Disclaimer: English Kinda Thing

The sole purpose of the "English Kinda Thing" is to document my attempts to correct my own mistakes in standard English usage and to share the resources I find. In no way do I attempt to teach nobody English through these blurbs--just as I intend not to teach nobody to be a neurotic and psychotic handicap in Ratology Reloaded or Down with Meds! :-)

Sunday, February 3, 2013

Run by or run through

When I was at a dinner yesterday, they were talking about a Japanese restaurant and I said to this lady who originally came from Japan... "All they have to do is to run it through you..."

Sounds weird to me (should it be "by" instead) and them English speakers seemed to have problems comprehending my English as well... lol

So I looked it up in the dictionary for the appropriate usage of the runs... 8-O lol

ALSO... it should've been "run by" instead of "run through." 

Dictionary definition as per Merriam-Webster dictionary online:
— run by or run past
: to present to (as for evaluation) <ran some ideas by her>

Running through, apparently, means something else... oops... (guess, I have to let Ratology run itself through to the extend that I thought "through" is the only thing to follow "run"... 8-O 8-X lol)

One more of them mistakes down!

Friday, February 1, 2013

My mistakes etc.

I find myself using "etc." a whole lot in writing (in Ratology).  Two questions that came two me were whether I need an "and" before "etc." and whether I need another period if "etc." is used at the end of the sentence.

Apparently, I am not along on this planet with these questions--which made it relatively easier to find the answers:

  1. There is no need for an "and" before "etc."  "Etc." is the abbreviation for the Latin expression et cetera where "et" means "and," and "cetera," "the rest".  Thus, saying "and etc." could be like saying "and and the rest"--the "and" is therefore redundant.      
  2. Don't double up periods.  One period is enough--the period after the abbreviation can also serve as the period.  It is also recommended to write the whole phrase out or to avoid placing abbreviations (e.g., etc.) at the end of sentences.  Yet, when the sentence ends with either an exclamation mark and question mark, you need to keep both punctuation marks. 

In the processing of searching for the answers to the aforementioned questions, I found more issues that I were not even aware of...

According to the Chicago Manual of Style, "etc." is preceded by a comma and should be "(unless it ends a sentence) followed by a comma when it is the final item in a series" (6.20 Commas with “etc.” and “et al.”).  "Etc." should also not appear "at the end of a list that begins with e.g. (or phrases similar to such as, for example), which properly introduces a short list of examples."  In addition, "[etc.] should never be used in reference to people... (and indeed it should be used only after at least two items, never just one). But often writers seem to run out of thoughts and tack on etc.for no real purpose."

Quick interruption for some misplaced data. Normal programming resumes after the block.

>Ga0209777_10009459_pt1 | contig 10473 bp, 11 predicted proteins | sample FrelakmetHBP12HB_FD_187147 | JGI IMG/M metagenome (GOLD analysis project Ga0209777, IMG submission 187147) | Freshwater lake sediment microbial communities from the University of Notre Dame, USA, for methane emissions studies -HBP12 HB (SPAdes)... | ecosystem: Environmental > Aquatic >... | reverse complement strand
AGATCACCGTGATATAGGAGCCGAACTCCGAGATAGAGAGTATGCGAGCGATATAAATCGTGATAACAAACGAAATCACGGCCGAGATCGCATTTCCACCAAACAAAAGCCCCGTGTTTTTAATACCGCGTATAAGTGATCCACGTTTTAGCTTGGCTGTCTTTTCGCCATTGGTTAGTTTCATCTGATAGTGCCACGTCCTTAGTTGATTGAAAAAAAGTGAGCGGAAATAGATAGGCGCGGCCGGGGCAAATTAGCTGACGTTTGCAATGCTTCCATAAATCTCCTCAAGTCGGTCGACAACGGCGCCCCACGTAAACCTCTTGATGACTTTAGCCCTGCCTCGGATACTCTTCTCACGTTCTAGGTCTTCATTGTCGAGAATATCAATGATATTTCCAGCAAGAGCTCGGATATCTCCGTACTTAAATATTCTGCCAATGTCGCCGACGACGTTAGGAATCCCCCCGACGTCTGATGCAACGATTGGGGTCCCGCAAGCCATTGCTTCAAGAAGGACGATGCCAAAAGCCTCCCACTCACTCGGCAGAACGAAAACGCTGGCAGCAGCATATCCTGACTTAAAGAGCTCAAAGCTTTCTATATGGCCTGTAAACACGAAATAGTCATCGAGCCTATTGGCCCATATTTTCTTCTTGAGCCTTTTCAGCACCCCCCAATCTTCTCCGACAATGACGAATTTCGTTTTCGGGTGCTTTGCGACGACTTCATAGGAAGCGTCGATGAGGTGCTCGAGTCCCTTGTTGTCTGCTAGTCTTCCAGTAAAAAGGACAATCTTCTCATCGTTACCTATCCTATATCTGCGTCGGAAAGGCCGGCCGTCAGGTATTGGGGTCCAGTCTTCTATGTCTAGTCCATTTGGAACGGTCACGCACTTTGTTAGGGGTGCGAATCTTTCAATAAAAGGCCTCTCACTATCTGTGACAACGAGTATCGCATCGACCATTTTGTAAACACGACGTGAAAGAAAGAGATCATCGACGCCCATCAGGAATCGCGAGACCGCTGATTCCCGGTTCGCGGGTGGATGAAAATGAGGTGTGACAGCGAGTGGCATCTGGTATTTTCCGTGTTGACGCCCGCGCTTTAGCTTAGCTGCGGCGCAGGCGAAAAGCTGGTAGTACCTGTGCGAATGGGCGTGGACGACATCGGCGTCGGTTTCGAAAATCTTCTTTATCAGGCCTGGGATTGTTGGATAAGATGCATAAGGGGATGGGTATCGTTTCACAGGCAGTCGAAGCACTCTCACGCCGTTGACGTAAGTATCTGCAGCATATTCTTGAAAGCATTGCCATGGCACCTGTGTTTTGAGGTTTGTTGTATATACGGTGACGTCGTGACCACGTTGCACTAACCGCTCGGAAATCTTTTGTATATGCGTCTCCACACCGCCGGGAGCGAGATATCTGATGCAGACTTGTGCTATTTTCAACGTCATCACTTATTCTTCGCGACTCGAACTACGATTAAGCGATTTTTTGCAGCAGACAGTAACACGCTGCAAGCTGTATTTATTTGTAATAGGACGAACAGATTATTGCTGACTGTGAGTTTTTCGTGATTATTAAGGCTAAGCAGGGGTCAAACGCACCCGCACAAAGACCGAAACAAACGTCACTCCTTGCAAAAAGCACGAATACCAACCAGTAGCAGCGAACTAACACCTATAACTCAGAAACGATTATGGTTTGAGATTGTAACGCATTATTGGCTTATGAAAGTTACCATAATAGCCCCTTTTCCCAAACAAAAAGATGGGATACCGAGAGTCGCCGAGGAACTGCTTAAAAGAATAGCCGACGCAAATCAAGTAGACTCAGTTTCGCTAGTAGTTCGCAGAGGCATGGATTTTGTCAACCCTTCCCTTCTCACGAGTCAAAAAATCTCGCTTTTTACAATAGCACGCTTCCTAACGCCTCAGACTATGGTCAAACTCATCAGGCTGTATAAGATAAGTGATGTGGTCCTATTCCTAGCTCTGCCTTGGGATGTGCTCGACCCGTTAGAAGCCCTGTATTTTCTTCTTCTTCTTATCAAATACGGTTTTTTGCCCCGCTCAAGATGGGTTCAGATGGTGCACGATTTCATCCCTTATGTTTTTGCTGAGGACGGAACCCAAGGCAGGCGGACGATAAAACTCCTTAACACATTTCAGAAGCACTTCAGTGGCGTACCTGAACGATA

Also, as per the definition of "etc." on dictionary.com, "etc." is "used to indicate that more of the same sort or class might have been mentioned, but for brevity have been omitted."  The way I read it... though it can be a catch-all phrase--it can only be a catch-all phrase for things of the same class (e.g., fruit, animal, dinos).  Yet, don't use it if people are unfamiliar with the items with the class.

I am going to end this post by identifying the mistakes I have made so far in my life concerning the usage of "etc.":

  1. Put an "and" before "etc."
  2. Might have put an additional period after "etc."
  3. Might have not put a comma after "etc."
  4. Left out the period for the abbreviation.
  5. Used "etc." when the list began with "e.g.," "such as," "for instance," or "for example."
  6. Used "etc." in a list with less than two items.
  7. Used "etc." simply because I ran out of thoughts.
  8. Used "etc." when items in the list might not belong to the same class.
So it is--my preferred Bad English is my preferred Bad English and mistakes are mistakes.  My lessons learned for the day--mistakes etc. 8-O lol

et cetera
Ending a Sentence with an Abbreviation
Ending a sentence with an abbreviation [duplicate]